Valyrian Steel Link
SCENE. A necklace of metal links, each a different kind of metal, is laying across red satin. The most prominent is of highly polished steel and gleams in the light.
SCENE. A young man in grey robes stands before an older Maester. The Maester is handing the man a brass link for his (still very small) Maester’s chain and the man is beaming at his accomplishment.
Schemes of the Scholar
SCENE. A Maester is pouring powder from a tiny sack into a goblet of wine.
CHARACTER. Genna Lannister is a fat woman of late middle age, with a broad, flat face. She’s dressed in noble finery. She’s yelling at her husband, a lord.
SCENE. A Lannister knight in jousting armor, helmet in hand, in a shadowy stable. He’s handing gold, which glints in the torchlight, to a stableboy. In the background a horse is eating in its stall.
Slander and Lies
SCENE. A lord in fine Lannister robes of red and gold sits at a table. A fire burns in the hearth. On the table is a feast. Another person, who is unlit and seen only as a shadow against the flame (though, from the outline, we can tell it’s a woman), leans in and whispers in the lord’s ear.
CHARACTER. A fat, sweaty man sits in a smoky tavern. He has greasy black hair and greasy commoner’s clothes. He’s got a huge cup of ale in one hand and his other arm around the waste of a serving girl, who’s trying to pull away from him. He’s grinning, but it’s a mean, drunk grin.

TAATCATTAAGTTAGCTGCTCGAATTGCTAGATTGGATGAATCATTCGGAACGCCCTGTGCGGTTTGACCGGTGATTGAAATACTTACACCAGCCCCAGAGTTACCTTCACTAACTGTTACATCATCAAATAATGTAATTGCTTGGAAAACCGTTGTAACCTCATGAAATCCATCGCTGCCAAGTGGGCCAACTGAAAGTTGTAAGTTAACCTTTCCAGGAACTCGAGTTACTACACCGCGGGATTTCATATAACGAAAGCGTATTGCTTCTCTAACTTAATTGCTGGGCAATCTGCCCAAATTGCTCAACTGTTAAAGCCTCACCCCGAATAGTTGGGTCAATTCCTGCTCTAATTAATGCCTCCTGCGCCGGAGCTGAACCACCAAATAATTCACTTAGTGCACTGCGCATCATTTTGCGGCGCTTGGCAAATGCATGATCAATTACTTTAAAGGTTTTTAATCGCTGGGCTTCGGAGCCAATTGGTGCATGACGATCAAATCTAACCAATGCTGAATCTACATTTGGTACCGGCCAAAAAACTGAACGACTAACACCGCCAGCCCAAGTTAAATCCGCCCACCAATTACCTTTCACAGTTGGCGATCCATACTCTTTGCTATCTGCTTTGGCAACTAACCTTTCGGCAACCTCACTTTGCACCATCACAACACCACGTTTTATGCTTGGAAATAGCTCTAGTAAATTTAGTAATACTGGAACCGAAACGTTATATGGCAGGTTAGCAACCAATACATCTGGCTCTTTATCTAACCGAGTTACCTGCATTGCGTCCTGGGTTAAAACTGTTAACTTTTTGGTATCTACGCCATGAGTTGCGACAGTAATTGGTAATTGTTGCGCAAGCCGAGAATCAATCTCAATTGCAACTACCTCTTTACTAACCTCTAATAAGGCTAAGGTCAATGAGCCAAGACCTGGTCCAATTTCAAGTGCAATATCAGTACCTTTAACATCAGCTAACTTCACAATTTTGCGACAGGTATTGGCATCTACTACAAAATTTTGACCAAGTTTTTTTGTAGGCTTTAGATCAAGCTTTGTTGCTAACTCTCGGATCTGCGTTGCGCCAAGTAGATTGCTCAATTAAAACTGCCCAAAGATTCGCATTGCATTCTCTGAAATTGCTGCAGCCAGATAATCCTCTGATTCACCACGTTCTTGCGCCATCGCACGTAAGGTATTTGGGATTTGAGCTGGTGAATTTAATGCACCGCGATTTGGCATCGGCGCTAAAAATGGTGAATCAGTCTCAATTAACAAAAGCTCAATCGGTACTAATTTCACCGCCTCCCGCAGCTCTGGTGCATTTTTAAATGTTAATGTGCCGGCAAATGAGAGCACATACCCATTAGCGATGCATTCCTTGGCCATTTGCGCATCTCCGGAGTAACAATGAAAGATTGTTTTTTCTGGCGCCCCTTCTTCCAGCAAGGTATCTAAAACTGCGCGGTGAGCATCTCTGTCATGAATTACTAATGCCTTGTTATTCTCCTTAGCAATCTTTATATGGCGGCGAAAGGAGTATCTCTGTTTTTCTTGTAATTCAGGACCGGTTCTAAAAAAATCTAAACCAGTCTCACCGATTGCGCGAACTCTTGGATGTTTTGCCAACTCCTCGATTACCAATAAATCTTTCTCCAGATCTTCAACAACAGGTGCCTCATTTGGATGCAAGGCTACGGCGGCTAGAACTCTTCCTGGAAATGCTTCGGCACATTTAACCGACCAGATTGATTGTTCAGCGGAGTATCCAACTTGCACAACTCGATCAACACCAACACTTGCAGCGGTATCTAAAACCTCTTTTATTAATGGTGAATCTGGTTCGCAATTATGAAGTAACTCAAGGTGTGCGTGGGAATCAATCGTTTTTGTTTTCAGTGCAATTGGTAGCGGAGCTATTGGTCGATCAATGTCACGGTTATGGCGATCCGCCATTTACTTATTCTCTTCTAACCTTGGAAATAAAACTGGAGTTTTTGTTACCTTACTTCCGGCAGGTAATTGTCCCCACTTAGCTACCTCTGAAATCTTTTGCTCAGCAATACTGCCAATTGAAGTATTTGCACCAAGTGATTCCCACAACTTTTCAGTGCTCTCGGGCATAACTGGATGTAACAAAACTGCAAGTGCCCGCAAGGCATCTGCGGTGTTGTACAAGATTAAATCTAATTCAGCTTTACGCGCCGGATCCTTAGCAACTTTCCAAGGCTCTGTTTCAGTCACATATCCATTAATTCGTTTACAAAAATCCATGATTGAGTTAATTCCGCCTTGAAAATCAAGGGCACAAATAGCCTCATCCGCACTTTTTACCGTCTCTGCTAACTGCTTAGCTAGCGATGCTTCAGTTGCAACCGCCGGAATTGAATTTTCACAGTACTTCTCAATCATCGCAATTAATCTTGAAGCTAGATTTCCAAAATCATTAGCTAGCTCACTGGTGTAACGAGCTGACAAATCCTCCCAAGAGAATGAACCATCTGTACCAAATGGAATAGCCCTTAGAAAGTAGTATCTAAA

LANDSCAPE — CITYSCAPE. Looking down on the balcony of a grey stone tower. Far below are the roofs and streets of a town. An old man stands on the balcony reading a huge, leather bound book. He’s dressed in a grey robe with a high stiff collar, decorated with gold at the hem, sleeves, and collar, and with a gold sash.
CHARACTER. In the interior of a large, wooden ship. A skinny man in Greyjoy colors sits at a mess table, with piles of food pulled close. He’s shoving a spoon into his mouth while looking suspiciously at a similarly attired man eating next to him.
The Iron Cliffs
LANDSCAPE. Huge dark grey cliffs rise above the sea, with waves crashing at their base. Above the cliffs, the moon and starlight filters through wispy clouds.
CHARACTER. A Lannister lord lies sick in his bed in a stuffy room lit by the flames of an unseen fire. He is feverish, sweaty, and not fully conscious. The smoke of the flame and the shadows of the room are swirling into a disturbing manlike shape on the stone wall above the sick man’s bed.
Litany of Fire
LANDSCAPE. Rolling hills sparsely populated with brush and small vegetation. Rising above the ground is an outpost tower. Coming from the right side of the image is a line of fire, consuming the tower and whatever will burn. The air above the flames is a glowing mass of colors, as this magic-induced wind of wildfire sweeps across the land.
CHARACTER. A row of warriors is charging at the viewer. Each carries a large, round, bronze shield with the Martell crest embossed on the face. Each wields an eight foot spear. If we can see much of them behind the shields, they’re bare chested and wearing sandals. A few wear bronze helmets. Most do not. Behind them are even more warriors. The sky above them is washed out by the harsh light of the noonday sun.